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Chrome DRM Media Movies Entertainment Linux

Netflix Now Works On Linux With HTML5 DRM Video Support In Chrome 201

An anonymous reader writes "Beginning with the Chrome 38 Beta it's now possible to watch Netflix without any Wine/Silverlight plug-ins but will work natively using Chrome's DRM-HTML5 video capabilities with Netflix. The steps just involve using the latest beta of Chrome and an HTTP user-agent switcher to tell Netflix you're a Windows Chrome user, due to Netflix arbitrarily blocking the Linux build."
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Netflix Now Works On Linux With HTML5 DRM Video Support In Chrome

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  • Re:Why is (Score:5, Interesting)

    by CrankyFool ( 680025 ) on Saturday August 09, 2014 @08:21PM (#47639699)

    He's really not. Right now, for example, he mostly works on a Chromebook. At least that's what he's usually on when I see him working in the kitchen*.

    (I work at Netflix)

    * Reed doesn't have an office / cubicle / set location, so he tends to work either in a common area or in a random conference room until you kick him out because you reserved the room

  • Happens ALL the time (Score:4, Interesting)

    by Sycraft-fu ( 314770 ) on Sunday August 10, 2014 @12:59AM (#47640461)

    I work for an engineering college at a big research university. As such, lots of computers, some of them Linux. Despite the smug assurances you may see online that Linux users don't need support, nothing could be further from the truth. Some people who choose to use Linux at work do it because they've a lot of experience with it, and aren't much trouble. However many more do it either because:

    1) They have a tool that only runs on Linux, or more accurately that they can only figure out how to make run on Linux. It is usually something cobbled together by a researcher at another university for Ubuntu and only compiles easily on that. If you knew what you were doing you could modify it for something else, but they don't. They usually end up needing a moderate amount of support.

    2) They have the idea that Linux is the "l33t professional" OS and it's what you need to use if you want to be a serious computer user, so they want it. No thought goes in to it, they have no experience with it, no understanding, they figure it'll just be easy. These kinds need a ton of support.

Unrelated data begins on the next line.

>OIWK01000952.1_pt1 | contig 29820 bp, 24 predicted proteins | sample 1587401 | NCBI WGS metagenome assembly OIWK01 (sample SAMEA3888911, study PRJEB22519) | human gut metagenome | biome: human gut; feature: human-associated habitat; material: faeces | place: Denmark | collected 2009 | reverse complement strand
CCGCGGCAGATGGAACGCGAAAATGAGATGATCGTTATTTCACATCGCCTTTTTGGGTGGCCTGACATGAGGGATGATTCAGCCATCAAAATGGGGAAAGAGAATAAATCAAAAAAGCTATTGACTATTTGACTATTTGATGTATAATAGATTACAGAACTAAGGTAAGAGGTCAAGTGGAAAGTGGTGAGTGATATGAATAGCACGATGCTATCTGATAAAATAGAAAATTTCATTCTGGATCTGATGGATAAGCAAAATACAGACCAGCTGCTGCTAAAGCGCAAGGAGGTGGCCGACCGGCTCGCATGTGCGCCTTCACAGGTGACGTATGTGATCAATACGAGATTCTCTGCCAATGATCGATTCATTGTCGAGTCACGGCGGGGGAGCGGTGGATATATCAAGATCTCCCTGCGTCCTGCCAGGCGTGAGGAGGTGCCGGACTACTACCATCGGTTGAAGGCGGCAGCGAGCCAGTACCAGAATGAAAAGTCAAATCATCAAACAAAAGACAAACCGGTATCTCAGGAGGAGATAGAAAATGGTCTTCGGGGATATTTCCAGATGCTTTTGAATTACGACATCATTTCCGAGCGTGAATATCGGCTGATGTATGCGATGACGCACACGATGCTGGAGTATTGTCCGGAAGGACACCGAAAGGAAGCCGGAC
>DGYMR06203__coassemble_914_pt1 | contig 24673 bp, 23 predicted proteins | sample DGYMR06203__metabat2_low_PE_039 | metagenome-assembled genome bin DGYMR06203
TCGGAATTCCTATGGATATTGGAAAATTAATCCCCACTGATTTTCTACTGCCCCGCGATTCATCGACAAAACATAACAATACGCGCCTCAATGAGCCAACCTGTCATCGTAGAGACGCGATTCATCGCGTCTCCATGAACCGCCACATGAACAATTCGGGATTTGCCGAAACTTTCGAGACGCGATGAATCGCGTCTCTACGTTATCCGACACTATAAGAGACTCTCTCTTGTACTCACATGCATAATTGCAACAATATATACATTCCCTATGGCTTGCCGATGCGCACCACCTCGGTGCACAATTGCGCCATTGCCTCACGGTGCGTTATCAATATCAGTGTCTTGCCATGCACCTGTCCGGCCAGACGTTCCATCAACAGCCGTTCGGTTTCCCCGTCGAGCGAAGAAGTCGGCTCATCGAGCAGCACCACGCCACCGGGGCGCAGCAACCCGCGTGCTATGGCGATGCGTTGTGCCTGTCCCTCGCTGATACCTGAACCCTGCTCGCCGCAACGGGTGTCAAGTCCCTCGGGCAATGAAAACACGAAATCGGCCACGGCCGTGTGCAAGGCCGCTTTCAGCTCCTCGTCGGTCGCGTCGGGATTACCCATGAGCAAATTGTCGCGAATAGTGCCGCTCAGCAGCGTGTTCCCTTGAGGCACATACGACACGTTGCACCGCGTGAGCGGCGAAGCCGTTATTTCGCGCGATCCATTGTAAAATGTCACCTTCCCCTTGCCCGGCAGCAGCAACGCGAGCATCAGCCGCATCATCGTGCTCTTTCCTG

A few examples:

    --A grad student said she needed Linux on the computer she had bought and configured (without consulting IT). All the software she wanted run on Windows and out Linux guy even told her she'd be better off with Windows. Nope, had to have Linux. We got a continual stream of tickets when she couldn't figure things out, had problems with the AMD driver and so on, and he finally told her "Let us install Windows or go away."

    --A professor who bought a system and FPGA card, again without consulting us, and then said he needed Linux. This was after his grad student tried and failed to install it, hosing the system in the process. We put Linux on, and then it turns out neither he nor his grad student have any idea how to make the FPGA card work. It has no programming, you have to do it from scratch. They also don't know how to use Linux to the point they whined about "not having admin" on the Linux install which they had full control on, they just couldn't work out sudo.

    --A couple of grad students that insisted a new server needed to be Linux "for best performance". This was during a time when we didn't have a Linux guy (we are a small team, and our last one had left we were in the process of hiring the current one) so I looked in to it, and found the lead and recommended platform was Windows. I talked to the professor about it and she said go ahead with Windows, they grad students could deal, since support would be easier on Windows. Got the server up and running, first thing they wanted? Two programs that are Windows only and were mandatory to what they were doing. Had we given them Linux, we would have been reinstalling the server right away because it literally couldn't run the software they needed.

    The flipside of Linux seeing increasing use is that there are plenty of clueless Linux users. They don't go in to Linux saying "I really enjoy computers and learning about them, I want to learn all about this OS, how it works, how to support it, how to modify it, etc." Rather they go in saying "Oh Linux is free!" or "Oh Linux is what hackers use!" and have no idea what the fuck they are doing, and need help.

10.0 times 0.1 is hardly ever 1.0.